Both of them have been repudiated by a growing plurality of all voters, and a majority of Millennials.
Both of them are considered to be closed clubs by significant numbers of their own members.
Both of them have been hijacked by candidates who weren’t even party members until recently.
And both parties have just ignored the first two of those facts, which is largely what made the third one possible.
Volumes are being written about this mutual dilemma – now – but in some corners, including this one, it’s been a topic of discussion for some time.
Thanks in part to the whining and complaining by Donald Trump and Bernie Sanders about the rules of the game, the open primaries movement is currently enjoying a burst of enlightened interest. For example, no less a loyal party pol than Bob Shrum, who’s worked on a whole bunch of presidential campaigns, recently appeared on “With All Due Respect” and actually said the words in an affirmative sentence.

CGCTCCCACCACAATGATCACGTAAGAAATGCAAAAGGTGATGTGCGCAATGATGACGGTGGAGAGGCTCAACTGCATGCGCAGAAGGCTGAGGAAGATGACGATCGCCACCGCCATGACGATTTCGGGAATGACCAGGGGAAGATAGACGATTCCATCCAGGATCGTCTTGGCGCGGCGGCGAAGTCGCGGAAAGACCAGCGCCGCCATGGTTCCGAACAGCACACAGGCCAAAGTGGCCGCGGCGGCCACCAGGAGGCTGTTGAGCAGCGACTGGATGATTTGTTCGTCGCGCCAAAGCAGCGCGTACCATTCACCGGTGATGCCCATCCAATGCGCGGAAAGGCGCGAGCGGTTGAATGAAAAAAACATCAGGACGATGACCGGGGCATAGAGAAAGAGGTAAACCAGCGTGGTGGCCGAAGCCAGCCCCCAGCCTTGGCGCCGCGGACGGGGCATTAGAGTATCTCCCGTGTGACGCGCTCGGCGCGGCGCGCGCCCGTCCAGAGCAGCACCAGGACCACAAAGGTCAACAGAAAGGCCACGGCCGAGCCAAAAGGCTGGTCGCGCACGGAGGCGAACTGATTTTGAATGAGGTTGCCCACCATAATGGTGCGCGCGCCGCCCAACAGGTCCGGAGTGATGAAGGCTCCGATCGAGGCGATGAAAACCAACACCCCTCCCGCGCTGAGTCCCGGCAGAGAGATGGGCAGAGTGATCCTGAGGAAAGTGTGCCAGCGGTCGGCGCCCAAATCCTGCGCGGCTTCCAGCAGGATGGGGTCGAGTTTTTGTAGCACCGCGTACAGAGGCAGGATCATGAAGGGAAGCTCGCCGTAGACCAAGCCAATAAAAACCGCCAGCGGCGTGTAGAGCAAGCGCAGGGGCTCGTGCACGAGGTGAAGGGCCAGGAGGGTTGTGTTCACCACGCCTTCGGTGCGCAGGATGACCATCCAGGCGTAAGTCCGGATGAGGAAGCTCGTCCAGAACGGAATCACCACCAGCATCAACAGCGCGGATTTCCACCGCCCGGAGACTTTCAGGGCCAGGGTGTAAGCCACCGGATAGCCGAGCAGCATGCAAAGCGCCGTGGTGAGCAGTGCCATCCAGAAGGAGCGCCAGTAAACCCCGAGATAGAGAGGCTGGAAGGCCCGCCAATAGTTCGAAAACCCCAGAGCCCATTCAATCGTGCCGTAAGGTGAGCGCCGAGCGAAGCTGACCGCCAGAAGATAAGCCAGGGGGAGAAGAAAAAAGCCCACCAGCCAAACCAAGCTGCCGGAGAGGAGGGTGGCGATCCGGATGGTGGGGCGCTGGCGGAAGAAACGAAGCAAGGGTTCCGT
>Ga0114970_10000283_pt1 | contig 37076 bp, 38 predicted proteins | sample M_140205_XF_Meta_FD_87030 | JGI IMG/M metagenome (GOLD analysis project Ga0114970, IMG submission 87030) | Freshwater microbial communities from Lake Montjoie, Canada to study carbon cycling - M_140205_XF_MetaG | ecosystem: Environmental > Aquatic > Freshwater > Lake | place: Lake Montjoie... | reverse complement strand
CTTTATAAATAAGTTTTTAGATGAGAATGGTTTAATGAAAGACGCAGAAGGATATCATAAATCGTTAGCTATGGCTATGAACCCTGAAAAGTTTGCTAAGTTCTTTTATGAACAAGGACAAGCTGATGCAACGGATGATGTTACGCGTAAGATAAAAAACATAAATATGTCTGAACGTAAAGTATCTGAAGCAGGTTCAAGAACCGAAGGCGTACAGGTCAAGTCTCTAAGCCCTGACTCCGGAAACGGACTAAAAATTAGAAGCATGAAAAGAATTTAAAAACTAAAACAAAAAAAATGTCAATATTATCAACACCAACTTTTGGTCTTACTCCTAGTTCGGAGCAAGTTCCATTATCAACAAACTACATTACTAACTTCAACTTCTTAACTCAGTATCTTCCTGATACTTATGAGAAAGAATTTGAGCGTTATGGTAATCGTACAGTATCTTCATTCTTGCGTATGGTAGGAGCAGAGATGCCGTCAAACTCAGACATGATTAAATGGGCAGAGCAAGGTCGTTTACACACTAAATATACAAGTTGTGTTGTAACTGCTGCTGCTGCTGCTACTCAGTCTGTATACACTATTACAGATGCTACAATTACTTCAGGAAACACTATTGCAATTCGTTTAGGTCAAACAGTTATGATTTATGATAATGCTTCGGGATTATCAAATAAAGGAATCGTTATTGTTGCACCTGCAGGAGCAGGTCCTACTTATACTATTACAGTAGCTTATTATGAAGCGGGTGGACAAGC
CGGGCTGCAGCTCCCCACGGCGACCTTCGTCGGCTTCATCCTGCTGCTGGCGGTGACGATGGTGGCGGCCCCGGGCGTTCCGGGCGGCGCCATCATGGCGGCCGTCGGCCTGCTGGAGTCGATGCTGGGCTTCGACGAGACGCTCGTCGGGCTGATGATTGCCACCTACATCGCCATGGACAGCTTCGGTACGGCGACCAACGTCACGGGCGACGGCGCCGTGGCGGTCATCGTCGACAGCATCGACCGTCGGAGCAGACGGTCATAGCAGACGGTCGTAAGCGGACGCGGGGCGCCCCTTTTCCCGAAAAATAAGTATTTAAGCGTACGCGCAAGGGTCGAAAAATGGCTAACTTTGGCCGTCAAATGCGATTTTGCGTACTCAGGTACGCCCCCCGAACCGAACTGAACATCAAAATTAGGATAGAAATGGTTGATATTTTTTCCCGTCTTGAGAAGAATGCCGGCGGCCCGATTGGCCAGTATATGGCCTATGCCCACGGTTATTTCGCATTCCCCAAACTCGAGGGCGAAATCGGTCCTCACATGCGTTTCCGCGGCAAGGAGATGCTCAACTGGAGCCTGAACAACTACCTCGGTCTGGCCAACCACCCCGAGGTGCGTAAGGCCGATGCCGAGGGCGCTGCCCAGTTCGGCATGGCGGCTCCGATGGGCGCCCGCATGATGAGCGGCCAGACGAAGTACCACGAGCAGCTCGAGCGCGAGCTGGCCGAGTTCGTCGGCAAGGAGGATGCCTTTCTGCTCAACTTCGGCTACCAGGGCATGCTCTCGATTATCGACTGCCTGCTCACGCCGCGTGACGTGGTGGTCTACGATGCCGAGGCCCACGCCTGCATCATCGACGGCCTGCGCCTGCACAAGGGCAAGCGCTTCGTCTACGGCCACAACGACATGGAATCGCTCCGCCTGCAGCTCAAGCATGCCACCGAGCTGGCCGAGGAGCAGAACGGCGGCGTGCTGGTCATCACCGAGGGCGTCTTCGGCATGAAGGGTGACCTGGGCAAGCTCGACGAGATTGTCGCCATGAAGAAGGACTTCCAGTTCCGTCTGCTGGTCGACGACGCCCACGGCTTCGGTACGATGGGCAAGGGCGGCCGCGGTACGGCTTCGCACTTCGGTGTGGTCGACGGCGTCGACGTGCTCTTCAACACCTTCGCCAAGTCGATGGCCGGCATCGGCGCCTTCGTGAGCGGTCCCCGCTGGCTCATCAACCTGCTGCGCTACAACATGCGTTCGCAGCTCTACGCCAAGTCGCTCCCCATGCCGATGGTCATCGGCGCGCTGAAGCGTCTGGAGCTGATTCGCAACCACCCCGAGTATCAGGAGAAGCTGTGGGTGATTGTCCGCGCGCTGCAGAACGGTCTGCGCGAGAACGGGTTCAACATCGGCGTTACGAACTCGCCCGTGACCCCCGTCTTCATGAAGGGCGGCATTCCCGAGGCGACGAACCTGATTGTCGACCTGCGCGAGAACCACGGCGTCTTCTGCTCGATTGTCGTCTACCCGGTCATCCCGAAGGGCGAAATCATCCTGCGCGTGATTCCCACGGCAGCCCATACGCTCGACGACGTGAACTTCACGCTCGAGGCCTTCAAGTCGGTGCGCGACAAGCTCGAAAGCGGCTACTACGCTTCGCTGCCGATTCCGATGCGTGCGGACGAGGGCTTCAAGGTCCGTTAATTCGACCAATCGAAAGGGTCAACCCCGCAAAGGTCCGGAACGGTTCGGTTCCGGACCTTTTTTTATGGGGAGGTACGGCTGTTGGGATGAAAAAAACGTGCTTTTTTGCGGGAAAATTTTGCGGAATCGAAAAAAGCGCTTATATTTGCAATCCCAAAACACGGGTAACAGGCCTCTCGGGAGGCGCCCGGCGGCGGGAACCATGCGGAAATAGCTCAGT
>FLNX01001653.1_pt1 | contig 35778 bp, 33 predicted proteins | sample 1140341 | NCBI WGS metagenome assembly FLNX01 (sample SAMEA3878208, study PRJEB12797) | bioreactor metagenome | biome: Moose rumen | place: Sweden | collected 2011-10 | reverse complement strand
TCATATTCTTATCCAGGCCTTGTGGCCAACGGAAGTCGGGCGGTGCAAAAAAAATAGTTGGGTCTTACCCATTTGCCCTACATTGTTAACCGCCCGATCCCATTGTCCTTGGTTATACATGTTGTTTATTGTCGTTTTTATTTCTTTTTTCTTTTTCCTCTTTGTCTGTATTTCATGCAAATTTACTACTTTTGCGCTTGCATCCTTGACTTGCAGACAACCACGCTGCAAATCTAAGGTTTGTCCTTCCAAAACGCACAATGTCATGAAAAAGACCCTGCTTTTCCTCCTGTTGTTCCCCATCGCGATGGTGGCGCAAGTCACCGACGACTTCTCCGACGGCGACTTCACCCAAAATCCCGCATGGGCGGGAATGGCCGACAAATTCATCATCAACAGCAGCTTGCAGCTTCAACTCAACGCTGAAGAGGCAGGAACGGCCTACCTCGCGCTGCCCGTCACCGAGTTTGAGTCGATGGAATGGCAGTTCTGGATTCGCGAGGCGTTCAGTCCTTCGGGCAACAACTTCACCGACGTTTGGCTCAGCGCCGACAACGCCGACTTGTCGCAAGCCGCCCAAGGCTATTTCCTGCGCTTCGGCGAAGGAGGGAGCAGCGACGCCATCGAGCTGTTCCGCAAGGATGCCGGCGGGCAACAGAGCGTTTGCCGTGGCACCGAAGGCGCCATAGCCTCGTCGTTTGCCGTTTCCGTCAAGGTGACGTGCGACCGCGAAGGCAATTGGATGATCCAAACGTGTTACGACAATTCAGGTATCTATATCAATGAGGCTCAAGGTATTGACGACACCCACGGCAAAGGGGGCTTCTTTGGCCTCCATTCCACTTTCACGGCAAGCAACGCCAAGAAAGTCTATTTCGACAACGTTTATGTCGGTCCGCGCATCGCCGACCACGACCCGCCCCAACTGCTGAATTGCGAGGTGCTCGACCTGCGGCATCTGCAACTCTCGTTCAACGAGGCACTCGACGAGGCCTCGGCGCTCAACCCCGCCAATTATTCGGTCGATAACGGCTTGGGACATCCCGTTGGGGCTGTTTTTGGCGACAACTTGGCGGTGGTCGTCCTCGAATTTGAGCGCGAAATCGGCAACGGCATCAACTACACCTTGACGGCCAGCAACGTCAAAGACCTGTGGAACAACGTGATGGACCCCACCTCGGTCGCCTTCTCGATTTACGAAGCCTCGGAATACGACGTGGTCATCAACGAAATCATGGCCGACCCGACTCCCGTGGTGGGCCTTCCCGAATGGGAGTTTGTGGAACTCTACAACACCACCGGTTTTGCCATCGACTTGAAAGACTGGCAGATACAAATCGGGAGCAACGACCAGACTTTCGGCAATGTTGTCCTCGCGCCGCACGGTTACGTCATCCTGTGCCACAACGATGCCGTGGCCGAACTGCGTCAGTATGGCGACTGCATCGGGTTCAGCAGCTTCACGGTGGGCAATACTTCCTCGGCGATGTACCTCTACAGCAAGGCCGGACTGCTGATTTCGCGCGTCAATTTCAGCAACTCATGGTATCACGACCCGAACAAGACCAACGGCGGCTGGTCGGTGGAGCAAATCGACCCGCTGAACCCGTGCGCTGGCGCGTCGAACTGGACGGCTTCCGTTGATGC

But here’s the problem: every one of the 50 states has the power to make its own rules for elections. And we are a nation full of people who ferociously defend the ideal of “states’ rights,” whether the issue is gun control, education, same-sex marriage or abortion, and defend it all the way to the Supreme Court. So unless and until ballot access in primary elections becomes a national cause with broad general support, things will not change, except for the worse.
Are we there yet?